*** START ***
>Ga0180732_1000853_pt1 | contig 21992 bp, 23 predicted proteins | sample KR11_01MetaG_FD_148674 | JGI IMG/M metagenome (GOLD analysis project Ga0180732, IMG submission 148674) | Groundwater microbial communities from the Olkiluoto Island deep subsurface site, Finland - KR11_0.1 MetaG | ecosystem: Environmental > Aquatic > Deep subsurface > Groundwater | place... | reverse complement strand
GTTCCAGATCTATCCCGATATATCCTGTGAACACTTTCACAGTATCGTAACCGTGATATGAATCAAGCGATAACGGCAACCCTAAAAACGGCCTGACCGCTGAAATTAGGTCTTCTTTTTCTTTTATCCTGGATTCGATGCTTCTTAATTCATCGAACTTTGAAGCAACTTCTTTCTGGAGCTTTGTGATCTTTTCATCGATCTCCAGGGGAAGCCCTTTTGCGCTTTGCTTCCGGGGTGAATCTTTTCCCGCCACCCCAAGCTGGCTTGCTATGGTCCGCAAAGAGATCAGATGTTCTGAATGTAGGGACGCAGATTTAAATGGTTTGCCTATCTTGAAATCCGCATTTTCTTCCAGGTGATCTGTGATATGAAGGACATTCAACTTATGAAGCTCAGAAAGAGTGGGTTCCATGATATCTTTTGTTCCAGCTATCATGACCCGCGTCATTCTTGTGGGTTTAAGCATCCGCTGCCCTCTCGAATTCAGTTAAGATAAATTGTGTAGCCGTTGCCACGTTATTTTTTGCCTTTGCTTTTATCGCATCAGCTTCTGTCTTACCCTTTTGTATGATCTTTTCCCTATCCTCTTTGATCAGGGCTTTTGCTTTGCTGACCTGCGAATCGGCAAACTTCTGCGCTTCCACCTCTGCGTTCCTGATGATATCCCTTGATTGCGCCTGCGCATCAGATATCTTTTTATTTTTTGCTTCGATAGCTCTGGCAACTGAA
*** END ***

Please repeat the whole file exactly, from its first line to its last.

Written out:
>Ga0180732_1000853_pt1 | contig 21992 bp, 23 predicted proteins | sample KR11_01MetaG_FD_148674 | JGI IMG/M metagenome (GOLD analysis project Ga0180732, IMG submission 148674) | Groundwater microbial communities from the Olkiluoto Island deep subsurface site, Finland - KR11_0.1 MetaG | ecosystem: Environmental > Aquatic > Deep subsurface > Groundwater | place... | reverse complement strand
GTTCCAGATCTATCCCGATATATCCTGTGAACACTTTCACAGTATCGTAACCGTGATATGAATCAAGCGATAACGGCAACCCTAAAAACGGCCTGACCGCTGAAATTAGGTCTTCTTTTTCTTTTATCCTGGATTCGATGCTTCTTAATTCATCGAACTTTGAAGCAACTTCTTTCTGGAGCTTTGTGATCTTTTCATCGATCTCCAGGGGAAGCCCTTTTGCGCTTTGCTTCCGGGGTGAATCTTTTCCCGCCACCCCAAGCTGGCTTGCTATGGTCCGCAAAGAGATCAGATGTTCTGAATGTAGGGACGCAGATTTAAATGGTTTGCCTATCTTGAAATCCGCATTTTCTTCCAGGTGATCTGTGATATGAAGGACATTCAACTTATGAAGCTCAGAAAGAGTGGGTTCCATGATATCTTTTGTTCCAGCTATCATGACCCGCGTCATTCTTGTGGGTTTAAGCATCCGCTGCCCTCTCGAATTCAGTTAAGATAAATTGTGTAGCCGTTGCCACGTTATTTTTTGCCTTTGCTTTTATCGCATCAGCTTCTGTCTTACCCTTTTGTATGATCTTTTCCCTATCCTCTTTGATCAGGGCTTTTGCTTTGCTGACCTGCGAATCGGCAAACTTCTGCGCTTCCACCTCTGCGTTCCTGATGATATCCCTTGATTGCGCCTGCGCATCAGATATCTTTTTATTTTTTGCTTCGATAGCTCTGGCAACTGAA